Incipient Alzheimer's disease as the underlying cause of a motor vehicle crash.
C 25975 [electronic version only]
Kibayashi, K. & Shojo, H.
Medicine, Science, and the Law, Vol. 42 (2002), No. 3 (July), p. 233-236, 17 ref.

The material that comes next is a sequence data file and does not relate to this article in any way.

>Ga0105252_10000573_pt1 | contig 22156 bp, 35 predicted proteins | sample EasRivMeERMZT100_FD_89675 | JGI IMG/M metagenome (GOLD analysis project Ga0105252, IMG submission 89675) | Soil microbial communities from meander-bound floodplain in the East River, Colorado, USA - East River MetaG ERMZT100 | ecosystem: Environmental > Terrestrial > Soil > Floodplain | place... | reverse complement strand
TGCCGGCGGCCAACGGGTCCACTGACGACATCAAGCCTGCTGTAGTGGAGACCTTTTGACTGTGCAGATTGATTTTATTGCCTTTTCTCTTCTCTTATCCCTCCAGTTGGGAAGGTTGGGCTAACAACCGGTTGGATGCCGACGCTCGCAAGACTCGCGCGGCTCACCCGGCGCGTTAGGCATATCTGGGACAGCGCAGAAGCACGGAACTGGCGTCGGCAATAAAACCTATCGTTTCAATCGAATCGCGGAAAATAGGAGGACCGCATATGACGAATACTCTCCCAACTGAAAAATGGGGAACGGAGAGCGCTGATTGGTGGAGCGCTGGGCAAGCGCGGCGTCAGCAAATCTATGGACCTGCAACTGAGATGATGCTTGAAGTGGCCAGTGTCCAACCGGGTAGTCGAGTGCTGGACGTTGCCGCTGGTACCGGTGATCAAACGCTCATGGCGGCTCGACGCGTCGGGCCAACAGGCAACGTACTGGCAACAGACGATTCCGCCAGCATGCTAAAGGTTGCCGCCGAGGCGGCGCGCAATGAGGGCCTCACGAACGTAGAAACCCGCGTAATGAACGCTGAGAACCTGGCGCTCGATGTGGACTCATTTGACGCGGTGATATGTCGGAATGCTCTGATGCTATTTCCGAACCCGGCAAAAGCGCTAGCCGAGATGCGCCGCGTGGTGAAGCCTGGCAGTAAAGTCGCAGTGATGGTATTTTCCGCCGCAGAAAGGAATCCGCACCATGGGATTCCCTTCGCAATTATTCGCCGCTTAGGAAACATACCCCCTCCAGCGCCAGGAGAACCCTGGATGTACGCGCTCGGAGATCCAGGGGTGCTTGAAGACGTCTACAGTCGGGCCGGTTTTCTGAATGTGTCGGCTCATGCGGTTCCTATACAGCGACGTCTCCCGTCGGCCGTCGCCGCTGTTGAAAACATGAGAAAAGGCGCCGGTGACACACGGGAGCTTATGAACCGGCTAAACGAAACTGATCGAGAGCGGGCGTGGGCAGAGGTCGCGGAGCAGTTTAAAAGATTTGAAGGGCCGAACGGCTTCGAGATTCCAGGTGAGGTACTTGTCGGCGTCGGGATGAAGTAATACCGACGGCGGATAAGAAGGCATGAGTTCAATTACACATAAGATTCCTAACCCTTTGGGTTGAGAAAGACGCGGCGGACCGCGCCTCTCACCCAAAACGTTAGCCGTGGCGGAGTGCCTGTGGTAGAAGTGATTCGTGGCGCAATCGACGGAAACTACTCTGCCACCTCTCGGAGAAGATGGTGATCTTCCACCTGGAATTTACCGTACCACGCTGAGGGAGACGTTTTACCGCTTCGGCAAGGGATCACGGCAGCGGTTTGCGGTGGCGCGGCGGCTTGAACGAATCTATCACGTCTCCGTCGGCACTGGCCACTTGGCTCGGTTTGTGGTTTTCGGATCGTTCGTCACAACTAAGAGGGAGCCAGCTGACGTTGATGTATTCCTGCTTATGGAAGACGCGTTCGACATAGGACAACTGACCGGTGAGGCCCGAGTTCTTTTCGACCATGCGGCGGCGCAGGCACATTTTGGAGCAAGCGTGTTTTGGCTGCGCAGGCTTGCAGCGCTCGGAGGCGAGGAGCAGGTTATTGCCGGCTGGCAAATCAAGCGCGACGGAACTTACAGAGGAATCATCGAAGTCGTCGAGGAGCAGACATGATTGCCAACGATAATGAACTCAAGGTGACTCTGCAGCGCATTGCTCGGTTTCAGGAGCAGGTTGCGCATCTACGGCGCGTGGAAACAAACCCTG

|Samenvatting||A 75-year-old female driver died in a single vehicle crash. A forensic autopsy diagnosed the cause of death as blood loss due to laceration of the liver caused by the crash. Although she had neither clinical history of dementia nor gross abnormalities of the brain, neuropathological examinations showed a substantial number of senile plaques indicative of Alzheimer's disease (AD). An interview with a family member revealed that she had symptoms of dementia. Cognitive dysfunction due to AD was proposed as the underlying cause of the crash. It is recommended that forensic autopsy of older drivers should include neuropathological examinations to identify incipient AD. Recognition of AD as an underlying cause of crashes is also important to promote the health care of older people. (Author/publisher)|
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